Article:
Tuesday, March 11, 2014

Day Six of Lent, Tuesday, March 11, 2014

This skydiver becoming entangled with a plane taking off has been around the news lately. Due to Tim Telford's camera, we are able to see some of the shots of the accident as it occurred.

As I heard about the collision, I gave a silent prayer thanking God that there were no fatalities and only minor injuries.

Then I started wondering who was at fault.  Was it air traffic control at the airport?

Was it the skydiver, drifting off course from his landing site?

Was it the pilot who may have taxied to the wrong runway for takeoff?

Or was it God's fault?

Okay, the last question is a little ridiculous.  Why would someone blame God for human error or even what could have simply been a colossal mistake?

Yet, this is not out of the question for those who believe that God is in control of the universe down to the minutest details.  Those who claim Calvin as their theological grounding are more likely to be deterministic in their outlook on life.  Things, even like this plane crash, happen for a reason.

As a Wesleyan, I am in a different camp of thought.  We believe that humanity has free will.  If I decide to fly into a sky diver whether by mistake or by willful maliciousness, I'm not doing so as part of the larger divine plan but maybe in the latter case as counter to God's plan.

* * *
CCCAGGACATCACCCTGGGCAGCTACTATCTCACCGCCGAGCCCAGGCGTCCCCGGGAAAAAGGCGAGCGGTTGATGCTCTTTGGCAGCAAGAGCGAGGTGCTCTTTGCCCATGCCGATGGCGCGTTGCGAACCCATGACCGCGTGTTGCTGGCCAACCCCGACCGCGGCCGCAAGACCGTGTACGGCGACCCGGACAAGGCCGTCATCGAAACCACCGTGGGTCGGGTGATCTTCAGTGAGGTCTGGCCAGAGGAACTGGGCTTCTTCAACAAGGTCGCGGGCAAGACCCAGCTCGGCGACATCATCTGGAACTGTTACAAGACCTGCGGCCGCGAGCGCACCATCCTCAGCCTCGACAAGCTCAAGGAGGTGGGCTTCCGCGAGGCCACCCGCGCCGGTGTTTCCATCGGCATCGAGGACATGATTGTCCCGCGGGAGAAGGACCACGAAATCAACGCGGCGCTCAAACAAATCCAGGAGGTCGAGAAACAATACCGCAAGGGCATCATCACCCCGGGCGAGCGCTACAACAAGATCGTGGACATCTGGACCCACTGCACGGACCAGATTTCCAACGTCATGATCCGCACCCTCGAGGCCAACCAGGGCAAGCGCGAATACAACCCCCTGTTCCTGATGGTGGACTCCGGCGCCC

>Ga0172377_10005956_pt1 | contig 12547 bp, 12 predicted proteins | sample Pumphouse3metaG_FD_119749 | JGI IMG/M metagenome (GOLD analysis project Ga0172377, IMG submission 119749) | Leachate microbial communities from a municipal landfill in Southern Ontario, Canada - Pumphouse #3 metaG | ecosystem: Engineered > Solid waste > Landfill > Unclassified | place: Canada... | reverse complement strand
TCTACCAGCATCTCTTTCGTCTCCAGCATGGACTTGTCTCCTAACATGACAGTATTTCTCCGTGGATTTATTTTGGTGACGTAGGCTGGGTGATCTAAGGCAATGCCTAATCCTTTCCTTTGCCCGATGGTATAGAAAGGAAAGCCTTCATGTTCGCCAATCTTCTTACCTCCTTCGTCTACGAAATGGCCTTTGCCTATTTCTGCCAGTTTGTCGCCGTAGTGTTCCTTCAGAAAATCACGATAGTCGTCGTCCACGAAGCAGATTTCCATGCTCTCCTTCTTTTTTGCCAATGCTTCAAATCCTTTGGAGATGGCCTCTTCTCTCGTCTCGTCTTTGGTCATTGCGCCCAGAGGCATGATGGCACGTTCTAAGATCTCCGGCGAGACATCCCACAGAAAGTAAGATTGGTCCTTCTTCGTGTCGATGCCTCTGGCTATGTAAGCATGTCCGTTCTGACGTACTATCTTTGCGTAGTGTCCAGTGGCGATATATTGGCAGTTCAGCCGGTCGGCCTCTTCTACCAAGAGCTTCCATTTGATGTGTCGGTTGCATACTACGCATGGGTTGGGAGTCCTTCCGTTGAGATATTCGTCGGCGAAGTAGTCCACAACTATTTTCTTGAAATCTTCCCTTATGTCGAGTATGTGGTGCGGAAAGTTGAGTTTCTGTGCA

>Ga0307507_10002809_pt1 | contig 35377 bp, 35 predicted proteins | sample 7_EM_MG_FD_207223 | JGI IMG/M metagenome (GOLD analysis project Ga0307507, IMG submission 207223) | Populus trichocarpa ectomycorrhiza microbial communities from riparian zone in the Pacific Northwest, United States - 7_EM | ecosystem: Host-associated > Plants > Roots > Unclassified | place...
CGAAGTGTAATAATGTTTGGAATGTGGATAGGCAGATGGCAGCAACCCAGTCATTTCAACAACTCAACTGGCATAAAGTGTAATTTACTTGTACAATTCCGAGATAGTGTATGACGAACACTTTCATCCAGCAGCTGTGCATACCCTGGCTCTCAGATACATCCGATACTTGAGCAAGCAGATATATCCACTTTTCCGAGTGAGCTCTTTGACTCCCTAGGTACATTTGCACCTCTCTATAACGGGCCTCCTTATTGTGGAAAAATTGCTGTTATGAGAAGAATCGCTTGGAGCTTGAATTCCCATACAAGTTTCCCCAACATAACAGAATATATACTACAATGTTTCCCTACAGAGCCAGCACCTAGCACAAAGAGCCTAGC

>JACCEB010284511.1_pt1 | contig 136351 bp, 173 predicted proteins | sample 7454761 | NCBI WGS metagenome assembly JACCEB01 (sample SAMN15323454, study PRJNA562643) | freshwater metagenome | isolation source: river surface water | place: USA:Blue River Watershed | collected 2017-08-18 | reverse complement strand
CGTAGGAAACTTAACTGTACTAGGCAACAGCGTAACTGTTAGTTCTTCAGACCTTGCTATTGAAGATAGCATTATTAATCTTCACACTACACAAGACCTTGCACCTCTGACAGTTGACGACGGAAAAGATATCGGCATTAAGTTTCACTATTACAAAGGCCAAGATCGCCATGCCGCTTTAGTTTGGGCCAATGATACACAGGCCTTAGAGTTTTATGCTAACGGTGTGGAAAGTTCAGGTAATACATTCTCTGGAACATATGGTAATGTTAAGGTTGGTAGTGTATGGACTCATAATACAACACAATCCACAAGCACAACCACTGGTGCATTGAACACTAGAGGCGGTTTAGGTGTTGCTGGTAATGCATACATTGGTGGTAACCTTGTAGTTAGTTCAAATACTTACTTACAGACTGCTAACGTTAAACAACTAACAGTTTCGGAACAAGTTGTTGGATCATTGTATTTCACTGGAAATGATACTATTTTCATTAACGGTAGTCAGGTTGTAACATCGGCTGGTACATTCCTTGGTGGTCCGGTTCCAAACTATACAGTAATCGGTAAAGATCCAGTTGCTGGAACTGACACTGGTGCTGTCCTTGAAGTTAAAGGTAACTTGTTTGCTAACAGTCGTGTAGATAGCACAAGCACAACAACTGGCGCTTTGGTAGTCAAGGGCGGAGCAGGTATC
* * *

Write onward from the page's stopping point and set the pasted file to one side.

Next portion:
The Tower of Siloam
by James Tissot ca. 1886
Jesus tells about people that were killed by Pontius Pilate and states that they weren't any worse offenders than the rest of us.  In other words, God wasn't using Pilate's violence to exact justice on those deserving it.  Jesus also indicates the same thing for those killed in an accident when the Tower of Siloam fell on 18 people.

He uses this for an example that life can be cut short so we should repent of our sins while we can.  But he doesn't use it to show that all events are part of a divine plan for retribution or even justice.  It seems that God is more subtle than that.

Now the great thing about God (as a believer in free will) is that God can use even our sins and silly mistakes to bring about something good.

Maybe the sky diver becomes a more thoughtful person due to his brush with death.  Maybe the pilot is more attentive to the schedule and avoids a more horrific crash in the future.

As we engage in the Lenten season, this is often a season of repentance.  Rather than simply repent of your sins and move on as if all is well, think about some thing that you regret doing and pray about how God might use even this in order to bring about something good.  What would that be?

The creativity of God knows no bounds.

Of this I'm free to believe!

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